The danger for us is that we will want to keep up with our entertainment culture and its focus on the eyes by turning our worship into a religious stage show. We must walk a fine line between offering worship that is appealing and engaging without becoming simply a splashy performance, and worship that has depth without becoming tedious and flat.
By definition worship must be about God, not my amusement… All up front, the service performed on behalf of an audience relaxing in theater-style seating… Much of what passes for worship today is nothing more than lightly baptized entertainment, and therefore is idolatrous. It is idolatry from which serious churches must distance themselves.
[Do we] want a ministry designed to amuse the dying or a ministry aimed at raising the dead?
The Story of Creation by Michael Lawrence taken from Biblical Theology by Michael Lawrence, copyright 2010, Crossway Books, a division of Good News Publishers, Wheaton Illinois 60187, www.crosswaybooks.org. Page 124
Worship services in many churches today are like a merry-go-round. You drop a token in the collection box; it’s good for a ride. There’s music and lots of motion up and down. The ride is carefully timed and seldom varies in length. Lots of good feelings are generated, and it is the one ride you can be sure will never be the least bit threatening or challenging. But though you spend the whole time feeling as if you’re moving forward, you get off exactly where you got on.
Many churches have de-emphasized preaching and worship in favor of entertainment, apparently believing they must lure converts by appealing to fleshly interests. As if Christ Himself were in some way inadequate, many church leaders now believe they must excite people’s fancies in order to win them.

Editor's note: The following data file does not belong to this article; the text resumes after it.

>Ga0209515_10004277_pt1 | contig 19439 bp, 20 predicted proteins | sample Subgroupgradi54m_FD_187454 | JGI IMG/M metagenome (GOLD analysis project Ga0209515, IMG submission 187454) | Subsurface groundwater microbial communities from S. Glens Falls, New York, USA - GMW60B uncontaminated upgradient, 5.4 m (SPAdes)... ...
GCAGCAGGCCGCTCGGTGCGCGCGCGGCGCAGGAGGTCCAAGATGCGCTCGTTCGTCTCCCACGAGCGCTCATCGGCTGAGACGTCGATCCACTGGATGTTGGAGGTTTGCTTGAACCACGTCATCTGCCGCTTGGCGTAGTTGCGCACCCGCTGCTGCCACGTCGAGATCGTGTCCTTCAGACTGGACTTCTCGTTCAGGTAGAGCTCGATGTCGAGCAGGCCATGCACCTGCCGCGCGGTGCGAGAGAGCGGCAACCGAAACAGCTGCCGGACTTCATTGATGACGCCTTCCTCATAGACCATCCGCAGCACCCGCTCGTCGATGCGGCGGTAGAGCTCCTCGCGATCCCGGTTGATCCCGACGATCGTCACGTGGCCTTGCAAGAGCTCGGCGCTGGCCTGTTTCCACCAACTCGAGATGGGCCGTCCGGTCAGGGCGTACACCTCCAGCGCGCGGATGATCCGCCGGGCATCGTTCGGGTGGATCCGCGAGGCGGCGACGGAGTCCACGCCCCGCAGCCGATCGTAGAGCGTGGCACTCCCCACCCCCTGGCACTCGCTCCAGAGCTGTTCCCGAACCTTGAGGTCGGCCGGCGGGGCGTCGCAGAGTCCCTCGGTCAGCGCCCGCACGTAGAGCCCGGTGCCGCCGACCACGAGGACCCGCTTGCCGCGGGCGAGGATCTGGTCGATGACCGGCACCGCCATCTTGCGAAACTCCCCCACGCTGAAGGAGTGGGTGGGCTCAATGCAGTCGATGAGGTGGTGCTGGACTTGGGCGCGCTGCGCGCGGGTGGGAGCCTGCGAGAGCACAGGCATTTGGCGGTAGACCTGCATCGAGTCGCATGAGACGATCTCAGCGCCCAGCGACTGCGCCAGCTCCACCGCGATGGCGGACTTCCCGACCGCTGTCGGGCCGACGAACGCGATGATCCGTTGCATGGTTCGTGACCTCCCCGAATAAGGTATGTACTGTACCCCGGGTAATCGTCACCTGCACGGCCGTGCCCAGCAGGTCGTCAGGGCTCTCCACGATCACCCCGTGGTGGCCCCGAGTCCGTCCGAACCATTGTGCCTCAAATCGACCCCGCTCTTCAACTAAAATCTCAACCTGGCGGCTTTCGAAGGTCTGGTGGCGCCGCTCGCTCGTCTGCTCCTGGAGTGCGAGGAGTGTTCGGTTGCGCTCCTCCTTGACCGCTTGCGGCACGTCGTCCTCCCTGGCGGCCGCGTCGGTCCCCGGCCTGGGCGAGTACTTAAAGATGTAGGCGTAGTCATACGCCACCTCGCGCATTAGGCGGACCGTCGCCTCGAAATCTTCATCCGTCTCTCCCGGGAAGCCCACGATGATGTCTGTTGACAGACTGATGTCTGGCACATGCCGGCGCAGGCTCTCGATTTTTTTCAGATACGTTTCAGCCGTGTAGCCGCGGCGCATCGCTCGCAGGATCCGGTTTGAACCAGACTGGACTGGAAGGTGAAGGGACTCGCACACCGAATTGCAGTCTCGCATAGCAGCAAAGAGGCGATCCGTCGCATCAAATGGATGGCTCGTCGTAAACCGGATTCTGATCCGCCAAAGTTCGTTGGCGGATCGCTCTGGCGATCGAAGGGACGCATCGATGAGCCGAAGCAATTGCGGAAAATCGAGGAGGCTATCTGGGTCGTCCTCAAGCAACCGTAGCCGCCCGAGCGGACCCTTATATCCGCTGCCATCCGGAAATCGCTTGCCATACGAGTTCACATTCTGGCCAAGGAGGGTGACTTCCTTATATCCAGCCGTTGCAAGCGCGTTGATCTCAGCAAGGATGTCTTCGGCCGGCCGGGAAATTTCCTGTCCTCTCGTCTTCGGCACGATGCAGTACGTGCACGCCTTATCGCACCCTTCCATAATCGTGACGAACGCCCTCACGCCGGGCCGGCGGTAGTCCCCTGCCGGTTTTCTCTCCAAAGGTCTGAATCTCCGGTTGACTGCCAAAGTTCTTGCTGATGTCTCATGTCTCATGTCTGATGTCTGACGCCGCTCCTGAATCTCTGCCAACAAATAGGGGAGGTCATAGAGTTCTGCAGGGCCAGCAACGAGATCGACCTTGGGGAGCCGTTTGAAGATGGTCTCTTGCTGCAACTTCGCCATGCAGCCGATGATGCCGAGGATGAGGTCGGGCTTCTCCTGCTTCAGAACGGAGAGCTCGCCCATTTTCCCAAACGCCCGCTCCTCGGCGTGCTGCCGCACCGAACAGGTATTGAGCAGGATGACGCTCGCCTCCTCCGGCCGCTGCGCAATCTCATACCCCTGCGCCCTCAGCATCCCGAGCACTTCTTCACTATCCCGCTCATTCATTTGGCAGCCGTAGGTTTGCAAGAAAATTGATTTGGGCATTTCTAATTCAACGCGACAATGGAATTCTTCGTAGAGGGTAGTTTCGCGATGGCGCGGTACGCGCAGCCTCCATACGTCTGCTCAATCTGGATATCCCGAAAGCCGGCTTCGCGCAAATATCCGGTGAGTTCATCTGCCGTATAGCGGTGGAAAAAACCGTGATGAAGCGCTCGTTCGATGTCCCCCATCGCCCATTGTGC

A steady diet of performances by soloists or even choirs can have the unintended effect of undermining the corporate, participative nature of our musical worship. People can gradually come to think of worship in terms of passive observation, which we do not see modeled in the Bible. Such a diet may also begin to blur the line between worship and entertainment, especially in a television-sopped culture like ours, where one of our most insidious expectations is to be always entertained. Of course, this blurring is hardly ever intended. But over time, separating the “performers” from “the rest of the congregation” can subtly shift the focus of our attention from God to the musicians and their talent – a shift that is frequently revealed by applause at the end of some performance pieces. Who is the beneficiary of such applause? (Mark Dever and Paul Alexander).
There is no place in a worship service for entertainment. The people are not in need of seeing how clever man is, but how holy God is… In entertainment the focus is on man, while in worship the focus is always on God.